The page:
Medicare Data Breach Affects Thousands of Beneficiaries

More than 254,000 Medicare beneficiaries have had their personal information jeopardized by a data spill and should receive a letter from the Centers for Medicare & Medicaid Services regarding the leak. Individuals who were hit by the data breach will be supplied with new Medicare cards and ID numbers in the next couple of weeks.

What data was breached?

Officials notified that around 254,000 Medicare beneficiaries had their data at risk in an online crypto-virus ambush. Official letters from the Medicare & Medicaid Services (CMS) are being sent out to those impacted, which is around 0.4 percent of Medicare's 64.5 million beneficiaries. They will receive new Medicare cards along with a new ID in the next few weeks.

"The safeguarding and security of beneficiary information are of the utmost importance to this agency,... We continue to assess the impact of the breach involving the subcontractor, facilitate support to individuals potentially affected by the incident, and will take all necessary actions needed to safeguard the information entrusted to CMS."

CMS Administrator Chiquita Brooks-LaSure

Some information that may have been risked is name, address, date of birth, phone number, Medicare beneficiary identifier, banking information, such as routing and account numbers, Medicare entitlement, enrollment, premium information, and even Social Security number. Those affected by the data breach can expect a free credit-score monitoring service if they sign up.

During the first half of 2022, around 53 million individuals in the United States were impacted by data breaches. In the previous year, 2021, the top three industries mainly affected were healthcare, financial services, and manufacturing.

“The protection and security of beneficiary information are of the utmost importance to this agency," Brooks-LaSure said in the announcement. "We are still assessing the impact of the data breach involving the subcontractor, and providing support to individuals who may have been affected by the incident. We will take all necessary actions to safeguard the information entrusted to CMS."

Fortunately, no CMS was contravened, and Medicare claims data were also not involved. They are yet to reveal any reports regarding identity fraud or theft. Healthcare Management Solutions, its subcontractor, underwent a ransomware breach on October 8. They rapidly acted upon the breach and are participating in an ongoing investigation. Healthcare Management Solutions said it is unfortunate that "any concern this incident may have caused our community and will notify impacted individuals according to legal and contractual obligations.”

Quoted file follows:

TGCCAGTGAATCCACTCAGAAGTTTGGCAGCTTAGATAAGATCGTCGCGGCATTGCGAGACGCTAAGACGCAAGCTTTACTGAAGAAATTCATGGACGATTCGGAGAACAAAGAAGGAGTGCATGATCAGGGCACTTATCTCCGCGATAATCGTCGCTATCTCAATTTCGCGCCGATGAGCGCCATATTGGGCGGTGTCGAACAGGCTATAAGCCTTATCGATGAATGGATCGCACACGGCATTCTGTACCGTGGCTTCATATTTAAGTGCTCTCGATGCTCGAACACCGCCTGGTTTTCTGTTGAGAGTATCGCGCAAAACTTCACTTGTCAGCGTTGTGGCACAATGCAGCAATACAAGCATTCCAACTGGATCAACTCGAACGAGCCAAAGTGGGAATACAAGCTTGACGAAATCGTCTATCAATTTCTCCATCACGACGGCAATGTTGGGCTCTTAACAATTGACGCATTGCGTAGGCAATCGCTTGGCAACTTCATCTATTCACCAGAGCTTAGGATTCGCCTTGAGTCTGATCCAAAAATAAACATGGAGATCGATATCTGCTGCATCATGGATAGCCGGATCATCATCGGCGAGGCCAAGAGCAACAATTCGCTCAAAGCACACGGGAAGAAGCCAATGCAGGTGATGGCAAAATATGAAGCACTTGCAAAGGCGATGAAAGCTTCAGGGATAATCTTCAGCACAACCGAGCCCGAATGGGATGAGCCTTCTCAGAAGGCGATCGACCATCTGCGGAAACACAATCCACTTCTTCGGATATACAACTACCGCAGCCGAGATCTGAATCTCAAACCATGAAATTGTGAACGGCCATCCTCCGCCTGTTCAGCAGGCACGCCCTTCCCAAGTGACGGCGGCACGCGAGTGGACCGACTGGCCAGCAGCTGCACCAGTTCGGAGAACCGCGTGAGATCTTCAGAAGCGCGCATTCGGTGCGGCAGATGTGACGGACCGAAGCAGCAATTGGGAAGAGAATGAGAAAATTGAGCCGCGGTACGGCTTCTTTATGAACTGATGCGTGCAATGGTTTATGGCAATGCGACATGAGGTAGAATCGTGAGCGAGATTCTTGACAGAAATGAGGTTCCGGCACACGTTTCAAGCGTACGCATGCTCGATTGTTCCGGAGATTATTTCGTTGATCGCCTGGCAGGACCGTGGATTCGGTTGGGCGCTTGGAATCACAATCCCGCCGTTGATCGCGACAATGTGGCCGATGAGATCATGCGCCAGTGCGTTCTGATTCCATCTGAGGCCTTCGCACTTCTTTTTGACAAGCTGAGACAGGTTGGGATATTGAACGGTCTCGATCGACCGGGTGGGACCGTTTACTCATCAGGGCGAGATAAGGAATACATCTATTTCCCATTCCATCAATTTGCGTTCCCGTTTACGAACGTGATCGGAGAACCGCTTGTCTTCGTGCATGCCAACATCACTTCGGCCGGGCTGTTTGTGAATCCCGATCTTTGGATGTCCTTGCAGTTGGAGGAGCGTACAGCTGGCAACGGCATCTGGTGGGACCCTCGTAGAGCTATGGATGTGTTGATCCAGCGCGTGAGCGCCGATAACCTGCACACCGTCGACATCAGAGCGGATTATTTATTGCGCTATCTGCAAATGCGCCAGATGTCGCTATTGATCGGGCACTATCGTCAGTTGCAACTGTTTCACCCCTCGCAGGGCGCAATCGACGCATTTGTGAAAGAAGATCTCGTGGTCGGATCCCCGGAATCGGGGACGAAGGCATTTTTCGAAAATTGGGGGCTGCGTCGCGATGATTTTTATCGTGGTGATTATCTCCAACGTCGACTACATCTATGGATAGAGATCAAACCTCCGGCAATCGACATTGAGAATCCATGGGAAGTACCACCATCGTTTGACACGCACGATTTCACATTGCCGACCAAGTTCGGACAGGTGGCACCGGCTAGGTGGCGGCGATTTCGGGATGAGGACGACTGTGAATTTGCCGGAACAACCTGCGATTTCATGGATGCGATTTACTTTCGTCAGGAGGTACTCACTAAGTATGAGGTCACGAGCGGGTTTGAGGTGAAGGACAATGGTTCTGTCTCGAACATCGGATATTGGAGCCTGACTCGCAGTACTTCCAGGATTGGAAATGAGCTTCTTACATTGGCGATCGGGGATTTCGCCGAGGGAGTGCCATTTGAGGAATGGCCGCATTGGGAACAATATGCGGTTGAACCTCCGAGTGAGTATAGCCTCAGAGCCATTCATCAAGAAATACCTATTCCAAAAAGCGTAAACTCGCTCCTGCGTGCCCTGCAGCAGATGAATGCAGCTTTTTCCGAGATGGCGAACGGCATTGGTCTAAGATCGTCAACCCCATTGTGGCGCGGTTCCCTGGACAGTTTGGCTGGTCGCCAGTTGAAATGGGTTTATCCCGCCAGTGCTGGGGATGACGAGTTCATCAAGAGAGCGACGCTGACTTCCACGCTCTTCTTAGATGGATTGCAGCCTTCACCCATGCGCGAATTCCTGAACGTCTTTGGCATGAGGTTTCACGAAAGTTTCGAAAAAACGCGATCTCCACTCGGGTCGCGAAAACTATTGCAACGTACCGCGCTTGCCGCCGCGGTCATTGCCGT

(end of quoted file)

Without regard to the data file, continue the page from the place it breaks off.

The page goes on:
What is Medicare?

Medicare is free federal health insurance given to those who are 65 years or older. There are exceptions to the age rule, such as younger individuals with disabilities or those with End-Stage Renal Disease (ESRD).

There are three types of Medicare, including Medicare Part A, Part B, and Part D. Part A, which is the hospital insurance, which includes everything from inpatient hospital stays, nursing facility foster, hospice care, and certain healthcare systems. Part B is referred to as Medical Insurance and includes doctor's visits, outpatient care, medical supplies, and preventive services. The last type, Part D, or prescription drug coverage, aids in covering prescription drugs, which includes vaccines and shots.

There is also Medicare Part C, which is often referred to as the Medicare Advantage Plan. These are private companies authorized by Medicare. If you want to join Part C, you will gain access to Part A and Part B, and may even receive extra support such as vision, hearing, dental, and other health and wellness programs. It usually also covers prescription drugs. Medicare routinely pays a predetermined amount for your health insurance per month to private companies. Since Part C is run by various private companies, out-of-pocket costs can differ per visit and service, depending on the rules. Rules can change each year, so you must pay attention to the websites.

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Comments

Jeff Leston Jeff Leston
prefix 1 month ago
This is putting a Band Aid on a larger problem. Over 40 MIllion Americans had their health identity stolen in the last 2 years alone. And it does not take a breach to steal an identity. they are bought and sold routinely, and more than 2 million people have authorized, legitimate access to health information. This will create administrative SNAFUs at practices nationwide as claims are bounced, some people put new numbers in, some don't. And gthe continuity of records is in question.

The frauds will continue as criminals create synthetic identities with the information they have stolen.
The real issues have not been addressed.